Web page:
In this video, posted by the Florida Institute for Human & Machine Cognition, we hear about another 'battery' to store solar energy. The problem of course, is that you still need to buy all the solar equipment ($50,000/household).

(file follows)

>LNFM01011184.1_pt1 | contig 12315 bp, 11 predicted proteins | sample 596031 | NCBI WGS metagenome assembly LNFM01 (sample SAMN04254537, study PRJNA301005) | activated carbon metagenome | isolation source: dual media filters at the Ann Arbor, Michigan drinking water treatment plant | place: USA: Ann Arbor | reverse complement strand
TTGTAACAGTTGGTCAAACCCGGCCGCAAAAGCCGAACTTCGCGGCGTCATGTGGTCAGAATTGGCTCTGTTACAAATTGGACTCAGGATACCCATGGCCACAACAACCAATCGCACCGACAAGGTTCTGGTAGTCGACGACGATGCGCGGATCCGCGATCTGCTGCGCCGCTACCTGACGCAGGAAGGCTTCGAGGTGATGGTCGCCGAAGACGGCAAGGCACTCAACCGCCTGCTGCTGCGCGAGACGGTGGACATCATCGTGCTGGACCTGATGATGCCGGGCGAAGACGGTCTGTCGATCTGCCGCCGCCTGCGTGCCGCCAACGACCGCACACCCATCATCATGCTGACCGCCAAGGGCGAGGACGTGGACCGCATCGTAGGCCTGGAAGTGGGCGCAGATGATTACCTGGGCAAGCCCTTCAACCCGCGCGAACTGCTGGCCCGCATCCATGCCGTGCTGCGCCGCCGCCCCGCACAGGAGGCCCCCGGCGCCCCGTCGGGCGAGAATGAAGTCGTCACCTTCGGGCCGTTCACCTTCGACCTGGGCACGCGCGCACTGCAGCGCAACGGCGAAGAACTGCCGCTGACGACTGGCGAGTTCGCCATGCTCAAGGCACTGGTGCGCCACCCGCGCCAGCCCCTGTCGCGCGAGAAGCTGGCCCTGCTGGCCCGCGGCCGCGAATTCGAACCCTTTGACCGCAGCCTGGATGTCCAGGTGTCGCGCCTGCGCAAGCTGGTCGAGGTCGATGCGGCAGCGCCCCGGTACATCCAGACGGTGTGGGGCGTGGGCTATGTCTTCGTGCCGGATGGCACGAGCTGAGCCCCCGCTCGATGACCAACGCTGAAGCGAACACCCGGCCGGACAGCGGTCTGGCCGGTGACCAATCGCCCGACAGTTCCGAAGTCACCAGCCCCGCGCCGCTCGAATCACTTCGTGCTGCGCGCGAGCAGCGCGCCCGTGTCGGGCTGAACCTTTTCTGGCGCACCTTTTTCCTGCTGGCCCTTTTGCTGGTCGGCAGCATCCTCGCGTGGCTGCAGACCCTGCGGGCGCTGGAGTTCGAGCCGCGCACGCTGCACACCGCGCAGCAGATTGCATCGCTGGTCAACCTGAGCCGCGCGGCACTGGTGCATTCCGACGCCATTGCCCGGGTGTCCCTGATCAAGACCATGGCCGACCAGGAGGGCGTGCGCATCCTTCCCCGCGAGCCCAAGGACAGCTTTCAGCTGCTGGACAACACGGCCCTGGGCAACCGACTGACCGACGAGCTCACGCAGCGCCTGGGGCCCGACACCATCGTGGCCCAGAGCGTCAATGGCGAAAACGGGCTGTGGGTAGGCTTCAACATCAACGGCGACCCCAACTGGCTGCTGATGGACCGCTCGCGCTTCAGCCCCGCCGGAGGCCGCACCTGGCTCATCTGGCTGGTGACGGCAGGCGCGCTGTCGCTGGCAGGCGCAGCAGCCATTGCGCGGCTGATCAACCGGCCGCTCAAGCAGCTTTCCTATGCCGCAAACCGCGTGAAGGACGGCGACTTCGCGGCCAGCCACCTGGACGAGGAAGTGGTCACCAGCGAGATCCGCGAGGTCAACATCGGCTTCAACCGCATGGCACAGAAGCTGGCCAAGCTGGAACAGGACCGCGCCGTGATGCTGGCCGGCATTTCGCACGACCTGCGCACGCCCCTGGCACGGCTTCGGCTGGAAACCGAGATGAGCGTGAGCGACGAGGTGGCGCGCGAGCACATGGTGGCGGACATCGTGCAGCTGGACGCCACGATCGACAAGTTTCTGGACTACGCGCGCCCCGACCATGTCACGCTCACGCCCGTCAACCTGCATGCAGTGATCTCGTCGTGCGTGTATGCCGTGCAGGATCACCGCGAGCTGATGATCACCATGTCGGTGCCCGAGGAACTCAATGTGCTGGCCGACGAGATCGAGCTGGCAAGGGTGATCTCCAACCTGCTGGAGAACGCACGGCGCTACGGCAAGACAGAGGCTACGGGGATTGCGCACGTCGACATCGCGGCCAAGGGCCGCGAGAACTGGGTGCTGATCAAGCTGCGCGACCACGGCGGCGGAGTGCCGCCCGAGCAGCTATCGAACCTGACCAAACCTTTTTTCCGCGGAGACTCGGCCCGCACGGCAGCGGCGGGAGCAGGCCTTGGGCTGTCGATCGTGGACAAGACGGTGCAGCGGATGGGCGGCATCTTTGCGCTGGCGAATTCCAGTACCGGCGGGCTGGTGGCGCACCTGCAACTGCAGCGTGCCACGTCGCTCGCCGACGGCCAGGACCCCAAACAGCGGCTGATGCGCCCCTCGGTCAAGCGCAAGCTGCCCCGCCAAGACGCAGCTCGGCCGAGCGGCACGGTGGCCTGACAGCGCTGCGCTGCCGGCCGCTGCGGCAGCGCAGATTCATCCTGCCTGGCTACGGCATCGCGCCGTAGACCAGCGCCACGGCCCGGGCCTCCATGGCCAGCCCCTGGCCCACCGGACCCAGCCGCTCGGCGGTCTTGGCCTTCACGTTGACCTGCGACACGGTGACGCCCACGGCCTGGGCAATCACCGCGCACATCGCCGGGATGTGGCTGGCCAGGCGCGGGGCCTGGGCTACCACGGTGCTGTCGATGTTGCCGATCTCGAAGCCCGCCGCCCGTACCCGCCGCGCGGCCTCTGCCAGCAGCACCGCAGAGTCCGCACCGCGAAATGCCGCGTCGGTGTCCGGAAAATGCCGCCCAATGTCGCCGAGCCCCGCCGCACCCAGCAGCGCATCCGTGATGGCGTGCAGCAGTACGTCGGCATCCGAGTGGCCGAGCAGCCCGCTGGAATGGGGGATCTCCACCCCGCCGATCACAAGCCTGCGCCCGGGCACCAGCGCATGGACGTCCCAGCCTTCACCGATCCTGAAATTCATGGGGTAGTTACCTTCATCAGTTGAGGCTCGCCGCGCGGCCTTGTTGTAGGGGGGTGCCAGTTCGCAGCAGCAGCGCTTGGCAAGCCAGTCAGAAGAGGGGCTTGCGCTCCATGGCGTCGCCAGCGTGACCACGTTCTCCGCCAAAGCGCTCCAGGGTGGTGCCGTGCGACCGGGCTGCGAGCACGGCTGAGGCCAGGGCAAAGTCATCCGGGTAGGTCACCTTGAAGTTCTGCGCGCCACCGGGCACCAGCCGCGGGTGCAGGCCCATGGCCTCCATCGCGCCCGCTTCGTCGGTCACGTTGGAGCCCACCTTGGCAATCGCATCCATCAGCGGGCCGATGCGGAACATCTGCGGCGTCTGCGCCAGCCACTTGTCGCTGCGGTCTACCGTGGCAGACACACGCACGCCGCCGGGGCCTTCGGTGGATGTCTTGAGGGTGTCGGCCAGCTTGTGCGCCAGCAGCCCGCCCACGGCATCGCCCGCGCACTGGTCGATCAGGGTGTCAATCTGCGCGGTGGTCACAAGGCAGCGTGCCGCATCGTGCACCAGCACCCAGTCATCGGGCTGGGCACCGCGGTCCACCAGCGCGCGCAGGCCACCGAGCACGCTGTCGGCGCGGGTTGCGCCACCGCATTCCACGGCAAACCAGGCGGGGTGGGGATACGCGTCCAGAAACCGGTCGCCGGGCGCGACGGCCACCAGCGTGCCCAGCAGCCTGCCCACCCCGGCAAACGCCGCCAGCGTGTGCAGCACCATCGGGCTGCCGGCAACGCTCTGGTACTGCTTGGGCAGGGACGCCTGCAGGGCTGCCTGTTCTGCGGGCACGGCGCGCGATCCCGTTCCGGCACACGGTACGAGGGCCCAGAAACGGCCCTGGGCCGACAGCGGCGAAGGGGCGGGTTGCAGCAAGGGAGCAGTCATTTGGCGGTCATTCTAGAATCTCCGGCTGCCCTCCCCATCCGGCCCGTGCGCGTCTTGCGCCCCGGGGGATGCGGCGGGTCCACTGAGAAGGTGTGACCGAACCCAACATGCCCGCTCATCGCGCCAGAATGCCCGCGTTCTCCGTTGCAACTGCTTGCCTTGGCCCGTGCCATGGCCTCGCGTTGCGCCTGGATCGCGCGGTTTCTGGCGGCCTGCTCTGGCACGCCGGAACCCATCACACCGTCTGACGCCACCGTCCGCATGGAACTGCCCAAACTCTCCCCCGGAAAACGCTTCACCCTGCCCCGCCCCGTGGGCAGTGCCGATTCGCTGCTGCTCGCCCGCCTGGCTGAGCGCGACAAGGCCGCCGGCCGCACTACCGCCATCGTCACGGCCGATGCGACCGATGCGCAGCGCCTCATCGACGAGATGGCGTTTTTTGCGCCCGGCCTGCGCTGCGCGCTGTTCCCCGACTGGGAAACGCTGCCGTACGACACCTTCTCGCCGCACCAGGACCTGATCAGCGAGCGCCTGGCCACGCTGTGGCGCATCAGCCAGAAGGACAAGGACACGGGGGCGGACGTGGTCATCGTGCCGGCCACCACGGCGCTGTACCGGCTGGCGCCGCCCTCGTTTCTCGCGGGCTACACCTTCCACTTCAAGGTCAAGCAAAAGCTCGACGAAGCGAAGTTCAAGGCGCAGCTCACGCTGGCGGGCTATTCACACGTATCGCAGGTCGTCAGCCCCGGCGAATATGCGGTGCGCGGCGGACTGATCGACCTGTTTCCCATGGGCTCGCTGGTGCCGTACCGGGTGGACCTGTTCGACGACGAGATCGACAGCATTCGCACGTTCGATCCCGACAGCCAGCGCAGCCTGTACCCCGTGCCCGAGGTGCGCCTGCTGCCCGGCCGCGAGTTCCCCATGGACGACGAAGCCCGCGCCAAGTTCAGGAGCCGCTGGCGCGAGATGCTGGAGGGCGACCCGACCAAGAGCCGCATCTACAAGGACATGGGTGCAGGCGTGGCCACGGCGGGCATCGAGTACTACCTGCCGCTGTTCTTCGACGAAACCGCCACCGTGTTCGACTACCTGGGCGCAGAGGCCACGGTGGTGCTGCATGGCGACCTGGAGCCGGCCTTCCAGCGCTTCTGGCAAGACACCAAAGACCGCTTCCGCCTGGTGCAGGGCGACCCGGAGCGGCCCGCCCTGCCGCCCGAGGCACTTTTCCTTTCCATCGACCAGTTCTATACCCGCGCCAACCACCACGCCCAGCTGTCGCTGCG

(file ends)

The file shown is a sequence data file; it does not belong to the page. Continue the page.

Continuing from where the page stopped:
Daniel G. Nocera and his researchers received media attention beginning in 2007 when he declared that a better understanding of the photosynthesis process could lead to economical storage of solar energy as chemical fuel. He later announced that his group had developed a highly efficient anode electrocatalyst (cobalt phosphate) for use in electrolysis of water employing inexpensive materials. His work on artificial photosynthesis centers around the basic mechanisms of energy conversion in biology and chemistry, particularly in the theory of proton coupled electron transfer. He is also the director of the Solar Revolution Project at MIT which seeks to create innovations in photocatalytic water splitting towards the use of solar energy in large scale, mainstream applications.